White people in Japan have it good here because of Japan’s inferiority complex towards them. So discrimination cannot happen towards them. It only happens towards the lesser peoples of the world, and they’re only here taking advantage of the Japan we Japanese built up. They shouldn’t be here asking for anything. In any case, I as a superior Caucasian should have nothing to complain about. Those “Japanese Only” signs I referred to earlier during my spiel were merely efforts made by Japanese who have a complex towards foreigners and their foreign languages This was merely a shorthand for smoother business for them. Etc. etc.

I asked if he considered me a Japanese. He said yes, my Japanese was excellent, and I have citizenship. Good, thank you. So I mentioned the Otaru Onsens Case, and explained that despite my language level and citizenship, I had been refused entry just because I am White. He had never heard of it. I recommended my book. He repeated that he had never heard of it.

That’s the shortcoming of these types of people: Anything that has never entered their existence or view simply doesn’t exist. I let it go since there was no way to reach him. He shook my hand and gave me his card. Watanabe Tadashi, Vice President of the “Japan Family Value Society” (the J translation on the obverse is markedly different: He’s a member of the Hino City Assembly near Tokyo, Kikaku Soumu Iinchou, from the LDP. Opposes local ordinances guaranteeing the rights of the child, supports textbooks with the “proper” historical bent, and is vice-chair of the “kazoku no kizuna o mamoru kai), website http://www.watanabetadashi.net). Nice enough guy, but he should get out more.

I was the last one in the room, except for Chair Kimura and one of his staffers. I mentioned that proper procedure would have been to clear the room of those who wouldn’t obey the rules for a calm, peaceful gathering. He indicated that he thought it unthinkable to call security, soukaiya disruptions or not. I let it go again. No wonder people can’t deal effectively with bullies in this society.

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5) CONCLUSIONS

Our postmortem was an exercise in making the best of things. The person who demanded the apology said she was sorry for disrupting the meeting, but we would have none of it. There was no need to continue, the room held, because even the ministries were not doing their job of stopping epithets and hate speech–even when attendees deny the very need to follow UN treaty and the very need to hold this meeting. Freedom of speech does not mean freedom to express hatred and disrupt calm and reasoned debate. If the conveners of the meeting cannot keep order, it’s no longer a viable meeting.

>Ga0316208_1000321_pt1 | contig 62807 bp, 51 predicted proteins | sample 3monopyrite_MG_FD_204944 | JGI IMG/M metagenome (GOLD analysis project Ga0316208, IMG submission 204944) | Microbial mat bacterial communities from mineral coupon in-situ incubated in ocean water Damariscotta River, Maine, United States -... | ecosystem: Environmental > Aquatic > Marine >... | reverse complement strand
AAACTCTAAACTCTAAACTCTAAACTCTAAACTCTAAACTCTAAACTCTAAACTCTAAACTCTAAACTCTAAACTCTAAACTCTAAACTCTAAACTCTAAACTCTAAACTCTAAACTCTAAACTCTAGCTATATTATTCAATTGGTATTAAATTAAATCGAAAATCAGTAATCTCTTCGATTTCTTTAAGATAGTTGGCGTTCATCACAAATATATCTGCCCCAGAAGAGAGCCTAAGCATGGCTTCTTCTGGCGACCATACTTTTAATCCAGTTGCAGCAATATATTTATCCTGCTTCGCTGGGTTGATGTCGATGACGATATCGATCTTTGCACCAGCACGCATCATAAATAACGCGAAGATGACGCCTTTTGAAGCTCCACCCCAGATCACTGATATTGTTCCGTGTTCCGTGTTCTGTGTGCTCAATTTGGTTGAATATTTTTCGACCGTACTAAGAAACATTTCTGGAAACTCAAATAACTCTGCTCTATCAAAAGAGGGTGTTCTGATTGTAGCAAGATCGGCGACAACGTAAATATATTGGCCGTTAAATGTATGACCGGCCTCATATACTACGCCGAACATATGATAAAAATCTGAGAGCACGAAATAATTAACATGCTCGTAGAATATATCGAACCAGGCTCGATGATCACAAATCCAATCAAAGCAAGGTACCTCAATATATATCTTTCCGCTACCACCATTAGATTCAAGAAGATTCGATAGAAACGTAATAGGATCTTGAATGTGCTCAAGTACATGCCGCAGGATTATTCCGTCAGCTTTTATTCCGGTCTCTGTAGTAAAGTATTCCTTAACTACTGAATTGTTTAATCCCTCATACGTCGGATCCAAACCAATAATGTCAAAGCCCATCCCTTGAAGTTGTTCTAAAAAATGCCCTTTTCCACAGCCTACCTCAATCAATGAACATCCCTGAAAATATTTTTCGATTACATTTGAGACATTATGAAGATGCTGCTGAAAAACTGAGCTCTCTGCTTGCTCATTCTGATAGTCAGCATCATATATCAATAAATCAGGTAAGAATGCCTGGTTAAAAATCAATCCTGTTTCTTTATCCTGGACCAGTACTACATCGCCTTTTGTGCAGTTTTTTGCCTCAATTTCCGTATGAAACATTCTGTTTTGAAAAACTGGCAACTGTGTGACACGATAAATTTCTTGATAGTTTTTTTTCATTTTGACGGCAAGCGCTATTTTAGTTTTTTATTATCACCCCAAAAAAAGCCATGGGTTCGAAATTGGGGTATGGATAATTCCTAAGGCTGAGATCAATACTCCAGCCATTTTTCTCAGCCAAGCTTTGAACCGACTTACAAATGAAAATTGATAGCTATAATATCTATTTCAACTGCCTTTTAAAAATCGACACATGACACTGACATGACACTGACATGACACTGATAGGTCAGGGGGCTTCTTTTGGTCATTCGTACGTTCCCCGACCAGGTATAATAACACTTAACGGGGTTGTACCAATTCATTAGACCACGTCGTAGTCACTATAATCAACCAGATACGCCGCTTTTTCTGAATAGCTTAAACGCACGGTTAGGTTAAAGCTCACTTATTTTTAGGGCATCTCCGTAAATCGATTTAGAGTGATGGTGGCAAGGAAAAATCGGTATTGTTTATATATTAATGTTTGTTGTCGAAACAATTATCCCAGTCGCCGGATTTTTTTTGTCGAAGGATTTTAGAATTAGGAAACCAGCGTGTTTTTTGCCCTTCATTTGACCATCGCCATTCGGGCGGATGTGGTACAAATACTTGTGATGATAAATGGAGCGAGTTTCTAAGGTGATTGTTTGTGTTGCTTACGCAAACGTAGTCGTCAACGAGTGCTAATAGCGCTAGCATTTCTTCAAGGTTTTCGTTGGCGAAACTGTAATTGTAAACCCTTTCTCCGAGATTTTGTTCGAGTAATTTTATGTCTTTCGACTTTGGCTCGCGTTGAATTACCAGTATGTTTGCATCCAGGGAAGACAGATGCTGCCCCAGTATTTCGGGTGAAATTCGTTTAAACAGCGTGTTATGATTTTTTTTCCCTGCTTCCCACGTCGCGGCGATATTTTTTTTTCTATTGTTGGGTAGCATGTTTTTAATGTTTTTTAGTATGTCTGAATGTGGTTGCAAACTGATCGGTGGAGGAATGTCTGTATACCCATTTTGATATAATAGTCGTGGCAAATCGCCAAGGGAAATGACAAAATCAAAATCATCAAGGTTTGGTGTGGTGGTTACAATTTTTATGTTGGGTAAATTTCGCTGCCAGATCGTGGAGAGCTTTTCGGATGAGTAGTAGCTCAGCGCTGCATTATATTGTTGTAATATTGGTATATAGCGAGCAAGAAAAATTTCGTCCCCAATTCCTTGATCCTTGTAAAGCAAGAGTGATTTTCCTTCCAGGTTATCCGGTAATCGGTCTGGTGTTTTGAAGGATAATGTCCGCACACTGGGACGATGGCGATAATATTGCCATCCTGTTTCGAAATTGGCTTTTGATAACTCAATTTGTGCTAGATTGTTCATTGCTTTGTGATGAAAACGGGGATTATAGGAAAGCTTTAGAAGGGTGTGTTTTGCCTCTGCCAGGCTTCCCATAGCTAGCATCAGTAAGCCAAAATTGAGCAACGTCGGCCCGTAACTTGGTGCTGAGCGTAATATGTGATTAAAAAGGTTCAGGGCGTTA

I am of two minds about what happened. The opinions above notwithstanding, I have the feeling we were played like a fiddle. Those people knew what would wind us up, and kept on poking us until we poked back. Yes, a proper chairman would have cleared the meeting of those people. But barring that, if I was everyone in our camp, I would have ignored the heckling, made my points calmly, stomached the epithets (only calling for time limits on speeches to be obeyed), and shown via the force of argument that our side was the stronger.

Then again, it’s entirely possible that this is what the MOFA wanted. These meetings are a nuisance for them. Now they can say there’s no need to have them again since they will only degenerate into shouting matches and potential fistfights. In the bad old days, in order for there to have been a hearing of this sort (and this was before the GOJ even bothered to listen to NGOs), there would have to be a Dietmember present. No Dietmember, no meeting. Now after liberalization, this event can now be used as an excuse for the bureaucrats to argue for a return to those ways. Whether that will happen is unclear, but in any case, the bully boys managed to sluice things off.

What’s next? Dunno. But it’s clear that we are getting closer to winning the debate–enough so that the Rightists feel threatened and need to appear and shout us down. If we don’t develop a thicker skin, and the coordinators of the meeting don’t take a more aggressive stand at keeping meetings calm and reasonable, there’s only going to be more of this in future.

Arudou Debito
Tokyo, Japan
September 1, 2007
MOFA JULY 31, 2007 CERD MEETING REPORT ENDS

Archives: Report Aug 1, 2006 on Diene, MOFA mtg, and Kouno Taro

mytest

Hi Blog. Somehow this never got archived last year, but it’s an important report. And since I’ve got a follow-up article to blog here after this, let me add this to the blog out of turn and refer to it in my current report. Arudou Debito in Tokyo.

===========================

From: Arudou Debito